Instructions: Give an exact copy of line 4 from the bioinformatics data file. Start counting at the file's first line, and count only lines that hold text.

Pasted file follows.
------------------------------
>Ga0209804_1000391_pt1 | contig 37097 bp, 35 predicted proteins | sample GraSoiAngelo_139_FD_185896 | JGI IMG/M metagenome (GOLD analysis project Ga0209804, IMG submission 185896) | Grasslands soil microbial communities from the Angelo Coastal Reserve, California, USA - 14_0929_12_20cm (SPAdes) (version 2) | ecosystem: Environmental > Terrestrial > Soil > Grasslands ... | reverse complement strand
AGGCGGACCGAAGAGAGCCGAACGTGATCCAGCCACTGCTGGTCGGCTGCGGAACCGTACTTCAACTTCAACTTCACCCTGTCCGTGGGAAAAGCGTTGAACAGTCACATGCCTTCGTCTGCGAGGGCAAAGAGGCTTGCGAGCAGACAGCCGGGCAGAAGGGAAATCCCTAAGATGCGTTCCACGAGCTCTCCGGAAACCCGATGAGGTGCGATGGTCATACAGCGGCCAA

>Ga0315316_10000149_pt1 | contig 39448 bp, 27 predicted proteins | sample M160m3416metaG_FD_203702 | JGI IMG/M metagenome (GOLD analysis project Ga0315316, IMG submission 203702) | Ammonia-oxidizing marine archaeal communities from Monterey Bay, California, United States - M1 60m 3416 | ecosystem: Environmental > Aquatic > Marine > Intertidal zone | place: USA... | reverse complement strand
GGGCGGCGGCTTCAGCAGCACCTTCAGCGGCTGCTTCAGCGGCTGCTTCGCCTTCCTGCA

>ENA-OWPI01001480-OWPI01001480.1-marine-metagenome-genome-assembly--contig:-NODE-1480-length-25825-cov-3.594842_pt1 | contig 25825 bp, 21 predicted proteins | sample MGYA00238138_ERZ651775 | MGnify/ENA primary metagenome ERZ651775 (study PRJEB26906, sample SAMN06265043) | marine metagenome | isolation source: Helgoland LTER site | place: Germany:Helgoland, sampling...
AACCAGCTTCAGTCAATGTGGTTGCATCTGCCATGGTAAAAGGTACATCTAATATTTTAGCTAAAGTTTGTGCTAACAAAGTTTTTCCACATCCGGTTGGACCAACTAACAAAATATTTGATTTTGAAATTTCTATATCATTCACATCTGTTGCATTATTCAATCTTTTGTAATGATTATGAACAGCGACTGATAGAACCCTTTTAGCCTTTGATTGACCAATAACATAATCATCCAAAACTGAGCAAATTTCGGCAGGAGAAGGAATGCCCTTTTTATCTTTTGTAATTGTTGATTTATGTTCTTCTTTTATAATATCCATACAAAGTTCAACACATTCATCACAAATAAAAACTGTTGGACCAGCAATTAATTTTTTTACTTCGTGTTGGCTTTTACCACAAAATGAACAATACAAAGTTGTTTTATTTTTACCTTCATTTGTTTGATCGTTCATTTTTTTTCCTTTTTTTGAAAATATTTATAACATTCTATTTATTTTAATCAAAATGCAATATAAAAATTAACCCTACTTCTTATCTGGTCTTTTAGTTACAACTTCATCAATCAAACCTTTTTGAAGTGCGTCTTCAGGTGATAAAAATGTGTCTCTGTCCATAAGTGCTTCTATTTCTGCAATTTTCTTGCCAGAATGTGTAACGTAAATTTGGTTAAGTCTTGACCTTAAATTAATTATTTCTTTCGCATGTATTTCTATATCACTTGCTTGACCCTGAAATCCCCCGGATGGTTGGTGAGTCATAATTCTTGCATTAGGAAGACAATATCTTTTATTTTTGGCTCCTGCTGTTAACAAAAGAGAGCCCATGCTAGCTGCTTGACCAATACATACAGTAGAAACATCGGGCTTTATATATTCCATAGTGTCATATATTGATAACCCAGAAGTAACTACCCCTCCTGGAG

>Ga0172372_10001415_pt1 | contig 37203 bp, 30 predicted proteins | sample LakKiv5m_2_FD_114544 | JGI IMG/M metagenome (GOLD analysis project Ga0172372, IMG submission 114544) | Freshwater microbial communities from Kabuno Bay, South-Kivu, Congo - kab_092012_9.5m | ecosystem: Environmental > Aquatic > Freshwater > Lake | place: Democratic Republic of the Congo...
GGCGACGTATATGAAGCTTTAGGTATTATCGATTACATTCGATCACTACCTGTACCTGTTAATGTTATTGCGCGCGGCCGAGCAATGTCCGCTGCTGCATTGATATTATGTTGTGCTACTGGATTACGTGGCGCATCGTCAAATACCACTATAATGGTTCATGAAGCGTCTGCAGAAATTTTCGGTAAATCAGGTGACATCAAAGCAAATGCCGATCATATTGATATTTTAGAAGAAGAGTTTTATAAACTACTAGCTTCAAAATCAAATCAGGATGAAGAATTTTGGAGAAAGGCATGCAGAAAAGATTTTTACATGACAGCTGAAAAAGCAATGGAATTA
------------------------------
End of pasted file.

GGGCGGCGGCTTCAGCAGCACCTTCAGCGGCTGCTTCAGCGGCTGCTTCGCCTTCCTGCA